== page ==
Cosmic Ray Sensor used for soil moisture measurements (Wikimedia Commons)


The use of soil water sensors is growing as water shortages increase. Over irrigation can also present problems.  Drought stress on plants can quickly diminish crop yields. 

Soil moisture sensors can prepare a detailed, complete picture of a farm’s irrigation system. The sensors are connected to devices that monitor soil conditions, water flow and pressure along with devices that turn valves on and off.  Utilizing a computer or mobile device, sensor data is sent to the cloud. This allows for 24/7 remote monitoring and irrigation control, allowing the water to be turned on when the moisture levels fall below a certain baseline, and then shut the water off when the field capacity is attained. 

There are weather services that are increasingly sophisticated in weather modeling. Farmers can use mobile applications that can run on a consumer smartphone to have contact to these services. Weather tracking provides farmers with enhanced warning of storms, hail, frost, rains and other weather conditions to protect the crops and mitigate losses.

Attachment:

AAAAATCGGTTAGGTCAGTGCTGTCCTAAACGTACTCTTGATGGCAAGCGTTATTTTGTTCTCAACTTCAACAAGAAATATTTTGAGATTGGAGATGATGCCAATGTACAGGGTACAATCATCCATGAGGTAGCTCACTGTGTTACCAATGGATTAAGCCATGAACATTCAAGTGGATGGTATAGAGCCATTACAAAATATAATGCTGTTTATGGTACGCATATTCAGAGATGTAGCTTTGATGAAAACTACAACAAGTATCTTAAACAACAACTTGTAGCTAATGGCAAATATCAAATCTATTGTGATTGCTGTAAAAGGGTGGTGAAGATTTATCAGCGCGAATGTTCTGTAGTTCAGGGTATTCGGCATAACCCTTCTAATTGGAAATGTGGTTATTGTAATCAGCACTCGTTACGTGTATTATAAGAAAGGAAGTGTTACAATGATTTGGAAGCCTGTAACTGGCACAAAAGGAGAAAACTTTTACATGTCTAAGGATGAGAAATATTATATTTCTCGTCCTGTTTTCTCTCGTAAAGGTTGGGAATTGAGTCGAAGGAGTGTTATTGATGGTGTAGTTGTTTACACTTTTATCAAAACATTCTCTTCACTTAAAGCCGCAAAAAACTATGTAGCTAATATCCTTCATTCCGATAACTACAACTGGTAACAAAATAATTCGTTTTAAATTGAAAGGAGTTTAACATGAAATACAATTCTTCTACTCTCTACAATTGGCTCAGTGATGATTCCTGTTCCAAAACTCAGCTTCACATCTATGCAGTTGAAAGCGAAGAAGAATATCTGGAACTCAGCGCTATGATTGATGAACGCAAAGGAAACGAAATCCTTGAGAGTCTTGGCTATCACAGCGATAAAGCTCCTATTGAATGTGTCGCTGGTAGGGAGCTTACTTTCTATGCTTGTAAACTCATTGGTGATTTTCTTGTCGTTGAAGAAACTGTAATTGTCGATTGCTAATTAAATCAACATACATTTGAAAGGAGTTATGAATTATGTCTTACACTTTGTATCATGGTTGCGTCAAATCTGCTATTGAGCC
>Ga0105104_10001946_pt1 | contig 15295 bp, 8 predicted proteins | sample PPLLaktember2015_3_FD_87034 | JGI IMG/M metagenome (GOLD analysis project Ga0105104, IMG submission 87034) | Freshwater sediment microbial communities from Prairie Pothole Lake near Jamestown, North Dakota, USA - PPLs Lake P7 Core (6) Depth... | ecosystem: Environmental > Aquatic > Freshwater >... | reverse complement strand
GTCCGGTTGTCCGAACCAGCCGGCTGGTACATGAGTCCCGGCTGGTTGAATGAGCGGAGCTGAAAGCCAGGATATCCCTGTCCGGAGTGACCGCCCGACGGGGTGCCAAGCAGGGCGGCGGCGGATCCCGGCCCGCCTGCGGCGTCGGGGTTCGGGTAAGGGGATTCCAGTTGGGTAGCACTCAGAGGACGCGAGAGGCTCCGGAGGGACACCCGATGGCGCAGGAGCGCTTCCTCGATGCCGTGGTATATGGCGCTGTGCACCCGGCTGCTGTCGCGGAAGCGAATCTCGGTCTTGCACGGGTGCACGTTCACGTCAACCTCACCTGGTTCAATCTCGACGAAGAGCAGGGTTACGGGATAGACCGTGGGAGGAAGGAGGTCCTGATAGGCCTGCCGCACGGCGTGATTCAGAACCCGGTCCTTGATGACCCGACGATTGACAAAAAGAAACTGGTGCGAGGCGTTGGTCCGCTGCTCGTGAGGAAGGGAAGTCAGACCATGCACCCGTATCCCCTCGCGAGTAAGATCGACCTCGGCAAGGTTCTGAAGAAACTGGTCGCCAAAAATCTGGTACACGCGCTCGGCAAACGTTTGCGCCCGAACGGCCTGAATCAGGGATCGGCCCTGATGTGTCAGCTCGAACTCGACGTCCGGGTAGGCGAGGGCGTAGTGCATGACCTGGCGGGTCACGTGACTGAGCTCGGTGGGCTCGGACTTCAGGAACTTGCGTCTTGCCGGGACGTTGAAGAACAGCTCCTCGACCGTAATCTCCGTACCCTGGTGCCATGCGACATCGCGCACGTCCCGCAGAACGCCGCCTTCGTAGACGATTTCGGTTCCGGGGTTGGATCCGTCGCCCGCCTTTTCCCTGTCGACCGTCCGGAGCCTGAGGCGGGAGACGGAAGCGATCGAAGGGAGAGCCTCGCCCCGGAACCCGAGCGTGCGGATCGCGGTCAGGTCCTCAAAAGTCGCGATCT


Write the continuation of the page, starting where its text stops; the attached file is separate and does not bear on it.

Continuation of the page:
Weather Monitoring Station in a Field (Photo: Tony Webster)


Automated weather stations have been used for years, but the latest versions can automatically upload weather statistics to secure Web sites. Using built-in wireless or cellular communications allow for remote stations across a large field, which notify the grower of site-specific conditions to make best use of weather-dependent field operations.

Wheat, corn and grain farming can profit from RFID applications. While individual seeds or grains of corn cannot be tagged, bales of hay can, which notes the date harvested, the field the hay came from, the temperature, weight and moisture level of each bale.  This data can be captured and stored. RFID has many advantages that busy farmers and ranchers are looking for. Contact is not needed. Its recognition rate is high. It has a large bulk storage memory with secure access, and it can be assimilated into an existing system without difficulty. 

RFID-Tag    (Photo: Scott Lewis)


Growth time, moisture content, equipment management and even personnel management can be tracked without problems. RFID can be used for access control, allowing only those authorized to be in certain locations to have access to those areas. RFID uses are immeasurable.